The remote coaching process
Make sure you set up your system so you can screen out people that are not appropriate for remote consultations and is easy to use.
I have a questionnaire that screens out clients who have a low success probability or possible red flags. I am all about minimizing expenses with this, so I use a Google Form with the Form Publisher plugin. I’ll glance through the form before I work with the person, and if I see any major red flags, I’ll advise them on what route they should go instead of me.
I use Calendly for scheduling, which has a ton of flexibility. You can limit the number of clients in a day, pick appointment durations, and it’s easy to use.
I also have a waiver that I have people sign, letting them know that this is not a substitute for medical care. I like Dochub because it’s cheap and allows templates.
The ideal remote coaching environment
The next piece is making sure the physical environment promotes a good coaching session.
When we’re discussing the setup, the device your client uses and room lighting can make or break the session.
First, let’s go into the device. You’ll want to have an adjustable camera so viewing angles can easily change. It’s not a good idea to have someone hang onto their phone and try to prop it up by various means. Ideally, your client will either use a laptop with a webcam or a tablet/phone with a stand.
A laptop is arguably the best because the screen is large, and the camera angle can easily change. You’ll want to make sure that their webcam is on the top of the screen, not the bottom. Otherwise, you’ll be evaluating their keyboard.
To maximize your view, you’ll want the client to be in a well-lit room and wear bright clothing. A dark house with dark clothes will limit how well you can see your clients move, and impair your coaching capabilities. They’ll blend into the background. I like James Bond as well as the next person, but not for a remote consultation. To maximize lighting, have clients close windows and turn up their lights. This isn’t the time for Teddy Pendergrass!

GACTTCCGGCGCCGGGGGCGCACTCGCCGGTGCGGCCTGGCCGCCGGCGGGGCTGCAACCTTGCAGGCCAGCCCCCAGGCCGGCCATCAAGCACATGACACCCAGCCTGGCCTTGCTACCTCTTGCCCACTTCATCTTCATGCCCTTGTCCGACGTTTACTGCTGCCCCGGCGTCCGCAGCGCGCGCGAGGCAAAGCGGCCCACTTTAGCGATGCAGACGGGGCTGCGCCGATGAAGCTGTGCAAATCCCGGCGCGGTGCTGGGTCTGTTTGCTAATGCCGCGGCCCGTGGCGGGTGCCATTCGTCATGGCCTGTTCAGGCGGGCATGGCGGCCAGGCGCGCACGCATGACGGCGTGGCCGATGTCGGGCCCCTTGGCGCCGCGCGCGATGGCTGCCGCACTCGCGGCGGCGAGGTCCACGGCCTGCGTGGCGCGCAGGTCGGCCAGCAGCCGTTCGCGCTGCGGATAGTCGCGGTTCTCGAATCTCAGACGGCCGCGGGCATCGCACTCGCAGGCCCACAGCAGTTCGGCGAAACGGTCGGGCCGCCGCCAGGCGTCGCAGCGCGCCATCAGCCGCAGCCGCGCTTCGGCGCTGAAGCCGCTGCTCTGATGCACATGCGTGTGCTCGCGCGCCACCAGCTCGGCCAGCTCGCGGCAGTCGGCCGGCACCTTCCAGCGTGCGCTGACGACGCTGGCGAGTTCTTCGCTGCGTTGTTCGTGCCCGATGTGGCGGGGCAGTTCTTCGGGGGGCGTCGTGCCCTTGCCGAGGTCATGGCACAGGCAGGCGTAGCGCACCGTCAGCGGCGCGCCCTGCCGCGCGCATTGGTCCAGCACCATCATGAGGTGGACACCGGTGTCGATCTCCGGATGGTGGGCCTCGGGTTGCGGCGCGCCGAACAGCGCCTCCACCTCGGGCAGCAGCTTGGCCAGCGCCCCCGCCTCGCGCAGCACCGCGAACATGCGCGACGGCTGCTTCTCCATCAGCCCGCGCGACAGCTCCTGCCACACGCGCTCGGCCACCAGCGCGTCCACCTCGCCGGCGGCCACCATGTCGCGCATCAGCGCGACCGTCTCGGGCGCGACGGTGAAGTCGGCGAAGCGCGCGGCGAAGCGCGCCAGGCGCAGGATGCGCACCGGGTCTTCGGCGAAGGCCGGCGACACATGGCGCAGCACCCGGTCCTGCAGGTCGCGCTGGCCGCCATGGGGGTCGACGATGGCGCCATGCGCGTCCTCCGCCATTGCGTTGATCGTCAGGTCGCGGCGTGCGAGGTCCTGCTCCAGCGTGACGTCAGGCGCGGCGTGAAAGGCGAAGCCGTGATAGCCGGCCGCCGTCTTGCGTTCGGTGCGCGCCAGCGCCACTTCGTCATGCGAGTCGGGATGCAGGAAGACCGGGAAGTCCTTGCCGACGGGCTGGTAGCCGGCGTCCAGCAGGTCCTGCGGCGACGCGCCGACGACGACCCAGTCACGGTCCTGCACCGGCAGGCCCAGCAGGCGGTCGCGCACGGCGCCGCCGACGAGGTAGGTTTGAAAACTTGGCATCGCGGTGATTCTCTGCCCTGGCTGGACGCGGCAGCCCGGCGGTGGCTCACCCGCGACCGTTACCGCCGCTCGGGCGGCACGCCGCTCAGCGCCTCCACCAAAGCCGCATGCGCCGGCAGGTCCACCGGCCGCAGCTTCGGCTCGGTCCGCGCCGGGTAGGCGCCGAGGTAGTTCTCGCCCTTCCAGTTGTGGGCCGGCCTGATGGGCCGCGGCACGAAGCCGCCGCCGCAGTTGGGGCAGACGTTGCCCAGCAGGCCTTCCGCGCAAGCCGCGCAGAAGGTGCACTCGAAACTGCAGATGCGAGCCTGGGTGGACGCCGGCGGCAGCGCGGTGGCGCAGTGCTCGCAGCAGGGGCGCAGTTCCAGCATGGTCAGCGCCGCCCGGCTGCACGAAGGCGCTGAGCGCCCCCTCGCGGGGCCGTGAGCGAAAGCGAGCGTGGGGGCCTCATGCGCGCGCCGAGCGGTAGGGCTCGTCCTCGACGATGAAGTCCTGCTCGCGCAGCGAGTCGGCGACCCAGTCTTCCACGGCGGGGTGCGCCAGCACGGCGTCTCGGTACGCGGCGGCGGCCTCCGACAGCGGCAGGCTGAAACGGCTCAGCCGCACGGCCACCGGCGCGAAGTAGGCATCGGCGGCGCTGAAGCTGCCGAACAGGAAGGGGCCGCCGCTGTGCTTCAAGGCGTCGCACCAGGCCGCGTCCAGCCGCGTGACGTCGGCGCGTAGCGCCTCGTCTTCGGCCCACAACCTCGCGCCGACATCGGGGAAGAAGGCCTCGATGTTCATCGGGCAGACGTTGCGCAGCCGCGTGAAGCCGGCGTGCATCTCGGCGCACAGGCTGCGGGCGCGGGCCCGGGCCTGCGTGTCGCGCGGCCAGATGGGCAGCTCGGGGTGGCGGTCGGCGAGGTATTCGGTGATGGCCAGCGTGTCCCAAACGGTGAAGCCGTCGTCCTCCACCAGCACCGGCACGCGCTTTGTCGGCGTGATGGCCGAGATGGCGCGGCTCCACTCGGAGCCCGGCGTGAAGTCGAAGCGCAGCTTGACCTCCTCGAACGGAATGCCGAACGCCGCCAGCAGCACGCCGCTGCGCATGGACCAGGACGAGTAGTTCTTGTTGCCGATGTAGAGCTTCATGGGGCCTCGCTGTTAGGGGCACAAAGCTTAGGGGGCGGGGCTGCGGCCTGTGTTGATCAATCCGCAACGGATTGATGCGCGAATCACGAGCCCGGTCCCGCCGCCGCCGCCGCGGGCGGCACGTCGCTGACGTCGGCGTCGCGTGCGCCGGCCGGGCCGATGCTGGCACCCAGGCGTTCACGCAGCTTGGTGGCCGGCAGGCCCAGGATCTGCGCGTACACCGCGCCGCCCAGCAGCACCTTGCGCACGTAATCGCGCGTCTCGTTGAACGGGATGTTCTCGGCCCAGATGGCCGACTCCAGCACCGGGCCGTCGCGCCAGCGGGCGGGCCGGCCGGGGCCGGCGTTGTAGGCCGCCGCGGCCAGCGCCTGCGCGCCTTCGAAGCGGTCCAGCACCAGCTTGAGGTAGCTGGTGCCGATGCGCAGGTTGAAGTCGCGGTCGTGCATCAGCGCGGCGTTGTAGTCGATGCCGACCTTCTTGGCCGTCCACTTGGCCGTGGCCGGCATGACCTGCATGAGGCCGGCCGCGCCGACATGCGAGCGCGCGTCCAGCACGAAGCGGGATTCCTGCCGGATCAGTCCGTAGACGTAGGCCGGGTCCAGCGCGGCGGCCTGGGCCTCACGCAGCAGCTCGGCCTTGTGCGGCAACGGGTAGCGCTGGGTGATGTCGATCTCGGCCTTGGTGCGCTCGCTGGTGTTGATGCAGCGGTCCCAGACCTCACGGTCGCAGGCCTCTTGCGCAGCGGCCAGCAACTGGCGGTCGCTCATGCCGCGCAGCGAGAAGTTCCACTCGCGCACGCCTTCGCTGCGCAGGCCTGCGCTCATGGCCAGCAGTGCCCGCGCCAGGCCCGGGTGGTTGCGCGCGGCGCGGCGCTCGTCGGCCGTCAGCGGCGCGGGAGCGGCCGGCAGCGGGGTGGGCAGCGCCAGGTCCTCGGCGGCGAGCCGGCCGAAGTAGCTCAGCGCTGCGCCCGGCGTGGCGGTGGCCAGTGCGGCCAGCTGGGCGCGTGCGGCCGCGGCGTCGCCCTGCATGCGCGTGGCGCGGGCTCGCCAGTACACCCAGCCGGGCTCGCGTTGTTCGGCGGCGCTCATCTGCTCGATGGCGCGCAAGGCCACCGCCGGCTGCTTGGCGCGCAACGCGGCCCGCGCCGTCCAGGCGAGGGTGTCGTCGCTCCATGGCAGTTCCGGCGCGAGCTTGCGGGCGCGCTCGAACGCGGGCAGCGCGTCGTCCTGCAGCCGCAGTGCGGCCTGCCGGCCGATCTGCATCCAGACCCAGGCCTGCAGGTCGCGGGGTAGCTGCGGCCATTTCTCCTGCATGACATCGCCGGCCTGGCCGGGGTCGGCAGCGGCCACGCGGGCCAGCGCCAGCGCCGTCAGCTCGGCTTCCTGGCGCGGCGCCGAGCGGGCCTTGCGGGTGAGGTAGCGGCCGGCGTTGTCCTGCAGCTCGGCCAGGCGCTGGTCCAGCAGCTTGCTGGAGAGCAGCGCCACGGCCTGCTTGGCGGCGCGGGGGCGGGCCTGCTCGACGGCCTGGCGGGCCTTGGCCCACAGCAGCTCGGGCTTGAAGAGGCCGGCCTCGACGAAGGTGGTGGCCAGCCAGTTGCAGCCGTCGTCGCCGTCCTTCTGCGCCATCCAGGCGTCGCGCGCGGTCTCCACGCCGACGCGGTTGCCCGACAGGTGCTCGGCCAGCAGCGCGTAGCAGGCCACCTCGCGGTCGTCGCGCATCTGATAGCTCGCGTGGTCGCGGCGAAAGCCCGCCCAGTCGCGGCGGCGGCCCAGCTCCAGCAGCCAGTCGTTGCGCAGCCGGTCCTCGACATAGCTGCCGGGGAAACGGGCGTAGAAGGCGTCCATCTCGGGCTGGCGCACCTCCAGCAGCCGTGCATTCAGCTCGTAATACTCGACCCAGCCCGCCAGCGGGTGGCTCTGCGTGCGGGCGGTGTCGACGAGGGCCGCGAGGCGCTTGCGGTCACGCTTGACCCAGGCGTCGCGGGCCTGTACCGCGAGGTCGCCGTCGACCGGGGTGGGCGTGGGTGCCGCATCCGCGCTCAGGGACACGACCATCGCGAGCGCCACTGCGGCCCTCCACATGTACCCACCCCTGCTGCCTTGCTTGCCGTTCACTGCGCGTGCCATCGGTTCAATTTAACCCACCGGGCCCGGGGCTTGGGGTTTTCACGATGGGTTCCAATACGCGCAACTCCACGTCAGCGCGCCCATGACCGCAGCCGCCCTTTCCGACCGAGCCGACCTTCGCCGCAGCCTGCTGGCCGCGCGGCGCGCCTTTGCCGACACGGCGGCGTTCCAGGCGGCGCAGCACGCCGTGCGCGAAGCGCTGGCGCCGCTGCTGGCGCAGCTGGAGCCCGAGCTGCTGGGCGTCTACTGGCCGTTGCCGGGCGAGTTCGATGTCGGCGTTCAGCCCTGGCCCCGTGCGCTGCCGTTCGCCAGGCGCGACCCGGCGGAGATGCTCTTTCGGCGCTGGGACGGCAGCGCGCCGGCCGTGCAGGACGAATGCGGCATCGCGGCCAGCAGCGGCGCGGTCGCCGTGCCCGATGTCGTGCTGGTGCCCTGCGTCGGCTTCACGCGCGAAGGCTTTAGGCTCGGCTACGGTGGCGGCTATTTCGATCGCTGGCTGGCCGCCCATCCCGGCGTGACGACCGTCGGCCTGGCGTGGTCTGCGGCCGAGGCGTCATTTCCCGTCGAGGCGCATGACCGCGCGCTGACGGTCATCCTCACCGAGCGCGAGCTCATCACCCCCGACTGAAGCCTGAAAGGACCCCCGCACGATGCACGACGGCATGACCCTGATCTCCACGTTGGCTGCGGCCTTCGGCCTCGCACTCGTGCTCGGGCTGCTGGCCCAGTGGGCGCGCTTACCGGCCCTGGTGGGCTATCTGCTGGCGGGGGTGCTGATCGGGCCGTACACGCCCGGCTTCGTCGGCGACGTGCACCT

Ask the client to have the required equipment ready ahead of time. With the initial email I send, I give clients a list of equipment I’d like them to have. I don’t make clients buy equipment unless I have to. Simple household items work just fine, such as a toilet paper roll (maybe not during the quarantine), small ball, paper towel roll, a book to elevate heels, etc. Simple things that can get profound results.
The best call software by far is Zoom. I’ve tried all of the meeting apps out there, and the call quality on Zoom is far superior. You can also share your screen and have a “whiteboard” to draw stuff for client education. If you have an Ipad with an Apple pencil, you can do amazing things. You can also lock the room to keep the sessions private.
If you are sticking to one-on-one sessions, Zoom is free. You can also do group sessions on Zoom free if the classes are kept under 40 minutes. Anything longer and you are looking at $14.99 per month, which is still pretty reasonable. I might sound like a Zoom salesperson, but I’m not (though if they want to pay me, by all means!) It’s just that good.
How to assess movement remotely
Let’s talk about the session itself. In order to choose useful exercises for your clients, you need to assess them.
Most special tests cannot be performed remotely, but I personally do not find them all that useful. A thorough subjective and good intake form can sound the alarm on any red flags; special tests are there to just build your case.
If you have any hesitancy about seeing someone based on their intake and subjective what they’re saying in their intake forms, either clarify beforehand or refer out the appropriate practitioner. Do no harm first and foremost.
Now onto assessing movement. This will be broken down into two components. First, I’ll find a meaningful movement for the client. If you find an activity that the client struggles with and make it better with your interventions, you’ve immediately increased buy-in.